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Creating a Comfortable and Productive Home Working Environment

Creating a Comfortable and Productive Home Working Environment

Over the course of the past couple of years, a huge number of us have seen a massive shift in the way that we work, moving from office work to remote work. The coronavirus and Covid-19 pandemic meant that many businesses were unable to operate safely on a face-to-face basis and governments around the world encouraged people to stay home as much as they could. Since then, many employers and employees have found that this working arrangement suits them much better. From the employers’ perspective, having a remote based team means not having to pay commercial premises costs and overheads, saving a huge amount of money for their business. From the employees’ perspective, working from home is more comfortable, cuts out commuting time, cuts out commuting costs and parking costs and is generally preferable. Of course, if you’ve found that you’re now permanently working from home or have a hybrid working contract, you’re going to need to make sure that you create an appropriate space to work from. Here are some suggestions that can help you to achieve this.

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A Designated Workspace

First and foremost, you need to create a designated workspace for yourself. Sure, working from the sofa or bed can seem appealing, but it won’t be good for your body or your productivity levels. Instead, create a space that your body will associate with work, not rest. If you have a spare room, this could be changed into an office. If not, most people find that sitting at the dining table or a desk in another living space is best.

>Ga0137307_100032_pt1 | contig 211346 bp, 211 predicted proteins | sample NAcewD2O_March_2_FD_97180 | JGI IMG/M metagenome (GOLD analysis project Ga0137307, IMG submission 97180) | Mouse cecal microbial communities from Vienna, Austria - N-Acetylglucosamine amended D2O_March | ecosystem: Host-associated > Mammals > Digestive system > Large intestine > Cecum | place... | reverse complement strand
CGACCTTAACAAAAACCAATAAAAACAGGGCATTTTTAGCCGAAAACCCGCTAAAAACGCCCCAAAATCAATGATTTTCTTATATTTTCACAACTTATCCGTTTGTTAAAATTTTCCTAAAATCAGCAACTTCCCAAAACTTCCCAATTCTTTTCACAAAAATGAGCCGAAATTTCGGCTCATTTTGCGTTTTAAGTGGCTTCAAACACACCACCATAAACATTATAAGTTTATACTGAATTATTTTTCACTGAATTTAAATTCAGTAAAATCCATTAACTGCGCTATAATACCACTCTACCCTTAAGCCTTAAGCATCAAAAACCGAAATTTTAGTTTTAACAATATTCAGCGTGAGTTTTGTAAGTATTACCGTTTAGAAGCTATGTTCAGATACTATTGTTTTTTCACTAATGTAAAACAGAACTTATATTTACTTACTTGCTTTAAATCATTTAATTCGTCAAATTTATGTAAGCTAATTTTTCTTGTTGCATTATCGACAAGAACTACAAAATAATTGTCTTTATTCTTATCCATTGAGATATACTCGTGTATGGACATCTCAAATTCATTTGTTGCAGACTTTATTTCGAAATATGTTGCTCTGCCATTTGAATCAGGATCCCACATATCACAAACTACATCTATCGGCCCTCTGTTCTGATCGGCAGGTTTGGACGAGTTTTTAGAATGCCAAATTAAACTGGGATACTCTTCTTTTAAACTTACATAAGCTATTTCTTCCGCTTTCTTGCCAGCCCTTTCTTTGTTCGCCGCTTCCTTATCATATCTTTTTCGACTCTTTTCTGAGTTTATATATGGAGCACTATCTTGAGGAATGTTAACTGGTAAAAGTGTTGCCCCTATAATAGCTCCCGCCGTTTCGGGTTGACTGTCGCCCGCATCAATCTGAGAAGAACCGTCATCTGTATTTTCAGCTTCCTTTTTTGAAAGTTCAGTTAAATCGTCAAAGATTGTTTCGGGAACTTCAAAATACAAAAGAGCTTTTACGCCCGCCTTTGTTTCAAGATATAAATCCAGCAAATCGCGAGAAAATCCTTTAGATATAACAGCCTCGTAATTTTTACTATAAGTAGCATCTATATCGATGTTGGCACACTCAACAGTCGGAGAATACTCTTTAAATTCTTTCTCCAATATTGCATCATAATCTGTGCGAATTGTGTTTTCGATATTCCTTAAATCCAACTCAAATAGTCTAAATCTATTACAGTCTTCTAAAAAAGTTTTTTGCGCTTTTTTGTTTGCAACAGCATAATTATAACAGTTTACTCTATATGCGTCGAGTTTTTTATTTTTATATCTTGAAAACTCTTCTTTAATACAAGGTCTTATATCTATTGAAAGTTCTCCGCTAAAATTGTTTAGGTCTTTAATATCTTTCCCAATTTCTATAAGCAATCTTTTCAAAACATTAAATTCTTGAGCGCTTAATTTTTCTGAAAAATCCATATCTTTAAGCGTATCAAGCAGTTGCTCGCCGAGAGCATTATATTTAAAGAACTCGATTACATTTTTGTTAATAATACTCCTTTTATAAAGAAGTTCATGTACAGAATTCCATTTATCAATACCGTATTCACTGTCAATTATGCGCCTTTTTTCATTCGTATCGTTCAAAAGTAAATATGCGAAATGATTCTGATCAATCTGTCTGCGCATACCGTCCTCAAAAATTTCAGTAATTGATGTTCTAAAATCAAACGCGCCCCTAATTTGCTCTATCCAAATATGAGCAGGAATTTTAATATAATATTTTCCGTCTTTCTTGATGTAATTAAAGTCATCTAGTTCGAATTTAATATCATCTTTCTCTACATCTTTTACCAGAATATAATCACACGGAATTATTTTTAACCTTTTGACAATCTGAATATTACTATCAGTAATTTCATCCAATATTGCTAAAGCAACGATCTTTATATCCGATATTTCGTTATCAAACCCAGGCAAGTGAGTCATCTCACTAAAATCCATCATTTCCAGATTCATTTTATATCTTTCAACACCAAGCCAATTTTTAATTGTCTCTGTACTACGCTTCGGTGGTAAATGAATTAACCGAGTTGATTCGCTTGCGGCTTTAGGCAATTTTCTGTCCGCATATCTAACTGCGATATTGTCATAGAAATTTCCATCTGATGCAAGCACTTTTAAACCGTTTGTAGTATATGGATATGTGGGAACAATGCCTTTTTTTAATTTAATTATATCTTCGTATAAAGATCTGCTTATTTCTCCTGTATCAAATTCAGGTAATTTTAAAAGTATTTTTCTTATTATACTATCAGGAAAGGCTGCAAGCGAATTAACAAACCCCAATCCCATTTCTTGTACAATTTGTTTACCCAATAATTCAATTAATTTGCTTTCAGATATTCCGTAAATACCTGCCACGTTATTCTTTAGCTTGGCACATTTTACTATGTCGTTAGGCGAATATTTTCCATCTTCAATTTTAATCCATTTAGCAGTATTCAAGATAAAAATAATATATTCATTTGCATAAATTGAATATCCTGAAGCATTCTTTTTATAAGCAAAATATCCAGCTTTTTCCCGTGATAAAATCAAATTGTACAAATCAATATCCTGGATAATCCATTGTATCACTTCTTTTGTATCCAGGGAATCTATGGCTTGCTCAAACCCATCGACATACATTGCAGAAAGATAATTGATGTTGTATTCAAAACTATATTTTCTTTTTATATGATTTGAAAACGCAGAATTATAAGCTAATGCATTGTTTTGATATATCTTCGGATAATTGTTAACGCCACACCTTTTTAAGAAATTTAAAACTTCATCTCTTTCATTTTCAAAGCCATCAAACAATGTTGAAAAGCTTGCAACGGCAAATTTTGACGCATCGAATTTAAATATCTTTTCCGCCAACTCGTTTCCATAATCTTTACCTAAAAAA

You should have appropriate furniture for your office. Office Furniture is specially designed to support your body as you sit in the same place for hours on end. Ergonomic furniture, in particular, will really help to support you and keep you comfortable, while preventing chronic workplace issues such as repetitive strain injury. Make sure to have a comfortable desk, chair and any supports you may need, such as a back support, foot rest and more.


Natural Light

If possible, make sure that you’re working somewhere with plenty of natural light. Our body clocks run off circadian rhythms, which regulate when we should be awake and when we should be asleep. Naturally, our bodies tend to perk up when we’re exposed to natural light and wind down when natural light is removed. By working in a space that is flooded with natural light, you can maximise your energy and productivity.


Peace and Quiet

Most of us work better in quiet environments, which can be hard to achieve if you work in a home where other people are present. Make sure to establish boundaries with your family while working. Ask that people aren’t excessively loud while you’re trying to concentrate. If you live near road noise, airport noise, train noise or other forms of noise, you may also want to look into investing in noise cancelling headphones.


Hopefully, some of the suggestions above will help to guide you on the way to achieving a productive and comfortable work environment that you’ll enjoy working in!

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